20 Years From Now and 20 Years Ago

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20 Years From Now and 20 Years Ago

 

 

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TWENTY YEARS FROM NOW

By Edgar A. Guest

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Twenty years from now they’ll say:

Twenty years ago

People used to act that way;

My, but they were slow!

Curious were the customs then,

Parties used to start at ten.

“Motor cars were all the style,

Aeroplanes rather new;

Mothers fretted all the while

If their children flew

In that very distant age

Talking pictures were the rage!

“I remember as a child Father’s radio.

Static used to drive him wild

Twenty years ago.

Television wasn’t known;

All they GOT back then was tone.”

Twenty years from now

We’ll be Old and out of date,

Little that we proudly see

Will be counted great

Youngsters then will want to know

What amused us years ago.

 

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20 years or so ago……

1. Toy Story, the first entirely computer-animated film, hit theaters.

Yup — Buzz, Woody, and the gang are turning 20 this November. Unreal.

2. The final “Calvin and Hobbes” comic strip was printed.

Leaving kids confused as to what to read over their morning bowl of Trix.

3. Beanie Babies stole the hearts of kids everywhere.

And simultaneously drove their parents insane.

4. Starbucks started selling frappuccinos.

Thus starting the coffee addictions of Americans everywhere.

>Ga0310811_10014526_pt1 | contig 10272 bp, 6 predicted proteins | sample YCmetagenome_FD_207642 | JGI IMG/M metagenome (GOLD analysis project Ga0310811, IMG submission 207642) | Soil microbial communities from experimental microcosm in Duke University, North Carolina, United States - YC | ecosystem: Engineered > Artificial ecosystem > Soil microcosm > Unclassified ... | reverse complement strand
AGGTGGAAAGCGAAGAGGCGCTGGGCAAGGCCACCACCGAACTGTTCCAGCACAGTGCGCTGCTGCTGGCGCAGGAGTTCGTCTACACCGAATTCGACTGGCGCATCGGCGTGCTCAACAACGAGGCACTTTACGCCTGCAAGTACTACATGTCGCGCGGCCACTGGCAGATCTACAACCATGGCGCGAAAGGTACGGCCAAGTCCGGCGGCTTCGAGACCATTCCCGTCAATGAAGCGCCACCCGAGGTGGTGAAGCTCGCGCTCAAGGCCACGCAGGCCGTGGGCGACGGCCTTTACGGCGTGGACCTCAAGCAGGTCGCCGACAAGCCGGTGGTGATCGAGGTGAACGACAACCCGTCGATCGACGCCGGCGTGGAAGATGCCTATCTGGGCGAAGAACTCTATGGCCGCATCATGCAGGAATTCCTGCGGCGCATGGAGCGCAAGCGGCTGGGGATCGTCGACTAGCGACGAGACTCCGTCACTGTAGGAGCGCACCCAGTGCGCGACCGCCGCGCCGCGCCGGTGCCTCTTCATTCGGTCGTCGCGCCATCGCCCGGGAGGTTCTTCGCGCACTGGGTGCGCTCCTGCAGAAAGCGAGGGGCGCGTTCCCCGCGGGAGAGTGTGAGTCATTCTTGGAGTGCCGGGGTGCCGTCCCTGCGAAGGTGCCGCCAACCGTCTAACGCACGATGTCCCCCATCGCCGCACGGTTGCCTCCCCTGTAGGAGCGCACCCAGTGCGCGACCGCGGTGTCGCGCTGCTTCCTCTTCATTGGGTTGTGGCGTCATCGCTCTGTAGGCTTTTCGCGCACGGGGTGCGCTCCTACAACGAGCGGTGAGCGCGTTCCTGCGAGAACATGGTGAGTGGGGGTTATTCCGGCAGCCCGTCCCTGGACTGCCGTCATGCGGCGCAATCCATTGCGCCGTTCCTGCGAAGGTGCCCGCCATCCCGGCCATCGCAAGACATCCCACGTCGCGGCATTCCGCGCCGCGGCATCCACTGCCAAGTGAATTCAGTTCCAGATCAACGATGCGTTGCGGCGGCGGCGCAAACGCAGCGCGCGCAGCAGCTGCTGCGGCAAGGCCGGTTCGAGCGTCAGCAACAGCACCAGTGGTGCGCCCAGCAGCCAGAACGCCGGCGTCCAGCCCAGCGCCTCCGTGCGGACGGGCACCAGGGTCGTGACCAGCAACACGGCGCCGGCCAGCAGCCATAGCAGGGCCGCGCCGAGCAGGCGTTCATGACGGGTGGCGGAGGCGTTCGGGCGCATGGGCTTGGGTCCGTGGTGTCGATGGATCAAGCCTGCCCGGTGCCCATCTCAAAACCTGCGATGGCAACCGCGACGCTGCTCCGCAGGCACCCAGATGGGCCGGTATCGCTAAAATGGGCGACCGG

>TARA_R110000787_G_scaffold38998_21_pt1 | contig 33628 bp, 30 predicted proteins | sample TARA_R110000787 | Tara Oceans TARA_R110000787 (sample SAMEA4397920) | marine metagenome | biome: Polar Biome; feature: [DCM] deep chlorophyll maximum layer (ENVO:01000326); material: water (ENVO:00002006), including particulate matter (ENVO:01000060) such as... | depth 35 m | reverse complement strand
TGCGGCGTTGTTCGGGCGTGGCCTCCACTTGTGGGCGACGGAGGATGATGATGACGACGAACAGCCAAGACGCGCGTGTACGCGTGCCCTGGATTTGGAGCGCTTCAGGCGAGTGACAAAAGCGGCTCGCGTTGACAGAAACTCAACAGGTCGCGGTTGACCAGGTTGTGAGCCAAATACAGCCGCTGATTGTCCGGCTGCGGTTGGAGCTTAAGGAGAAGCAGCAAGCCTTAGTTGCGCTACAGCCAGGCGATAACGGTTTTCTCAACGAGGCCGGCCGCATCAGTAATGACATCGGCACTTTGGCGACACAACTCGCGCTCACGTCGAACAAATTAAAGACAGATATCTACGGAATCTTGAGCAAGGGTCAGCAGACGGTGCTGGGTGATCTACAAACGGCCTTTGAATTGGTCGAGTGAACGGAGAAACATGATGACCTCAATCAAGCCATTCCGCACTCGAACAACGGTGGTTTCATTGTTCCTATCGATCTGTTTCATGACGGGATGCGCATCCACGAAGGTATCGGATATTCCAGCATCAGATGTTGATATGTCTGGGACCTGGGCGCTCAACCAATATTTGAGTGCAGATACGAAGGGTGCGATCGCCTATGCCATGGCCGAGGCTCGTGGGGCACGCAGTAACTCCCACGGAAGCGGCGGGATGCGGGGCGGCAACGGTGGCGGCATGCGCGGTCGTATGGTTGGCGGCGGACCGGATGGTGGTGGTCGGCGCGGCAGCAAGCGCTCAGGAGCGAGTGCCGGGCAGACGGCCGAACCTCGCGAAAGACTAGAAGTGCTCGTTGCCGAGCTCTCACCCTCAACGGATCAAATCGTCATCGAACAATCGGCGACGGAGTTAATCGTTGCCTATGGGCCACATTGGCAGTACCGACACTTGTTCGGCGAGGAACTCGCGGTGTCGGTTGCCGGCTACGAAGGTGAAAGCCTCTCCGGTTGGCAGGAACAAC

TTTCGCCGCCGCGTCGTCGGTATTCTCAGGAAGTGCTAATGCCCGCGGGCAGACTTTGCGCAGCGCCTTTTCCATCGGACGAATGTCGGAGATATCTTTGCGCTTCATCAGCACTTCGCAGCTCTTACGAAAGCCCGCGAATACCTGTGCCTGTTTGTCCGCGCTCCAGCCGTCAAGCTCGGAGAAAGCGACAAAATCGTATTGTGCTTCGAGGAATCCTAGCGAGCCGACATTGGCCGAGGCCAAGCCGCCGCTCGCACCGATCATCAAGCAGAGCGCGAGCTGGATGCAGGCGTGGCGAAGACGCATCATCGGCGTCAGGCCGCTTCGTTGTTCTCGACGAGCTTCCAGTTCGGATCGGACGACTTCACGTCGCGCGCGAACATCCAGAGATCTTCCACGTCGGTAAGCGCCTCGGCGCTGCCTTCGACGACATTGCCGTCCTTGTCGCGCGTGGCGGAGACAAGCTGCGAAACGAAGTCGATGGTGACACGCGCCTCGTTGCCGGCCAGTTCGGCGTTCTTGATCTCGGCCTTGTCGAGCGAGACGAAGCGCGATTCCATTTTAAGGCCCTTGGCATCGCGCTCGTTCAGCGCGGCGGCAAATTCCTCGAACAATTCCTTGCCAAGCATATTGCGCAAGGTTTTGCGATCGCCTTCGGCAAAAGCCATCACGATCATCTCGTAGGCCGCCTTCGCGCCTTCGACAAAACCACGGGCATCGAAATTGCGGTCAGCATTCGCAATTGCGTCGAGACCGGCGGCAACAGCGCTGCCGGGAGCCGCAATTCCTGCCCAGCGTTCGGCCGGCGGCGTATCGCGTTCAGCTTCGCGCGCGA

5. The hit rock band Grateful Dead broke up.

… which was sparked by the death of Jerry Garcia, the band’s lead guitarist and main songwriter.

 

6. A little dating website known as Match.com was launched.

Aka: Tinder’s great-grandmother.

7. Pogs covered the playroom floors of kids everywhere.

If anyone can remember the actual point of this game, leave us a comment.

8. Sony released PlayStation.

which sold for $299 — a steal compared to the Sega Saturn.

9. The final episode of Full House aired.

And families struggled to adjust to life without Uncle Jesse on their TV screens.

 

 

historicalnotes

Edgar Guest

  • Guest wrote a poem a day seven days a week for thirty years.
  • He lived in a mansion “staffed with servants, fine automobiles, the so-handy golf club [and] the big summer place at the Pointe.”
  • He had radio, motion picture, and television contracts.
  • At one point, when his verse was syndicated to 250 newspapers, it was estimated that his poems had a circulation of about 10,000,000.
  • At one point, probably after World War II, Guest reported an annual income of $128,000—the inflation-adjusted equivalent of $1.6 million.
  • Guest’s first two books (Home Rhymes and Just Glad Things) were self-published and printed by Guest’s brother Harry in editions of 800 and 1,500 respectively, and on the basis of those books and his newspaper verse, Guest started getting wooed by the agents of Harper, Scribner, and William Randolph Hearst. Eventually, his publisher Reilly & Britton would print his books in editions of 100,000.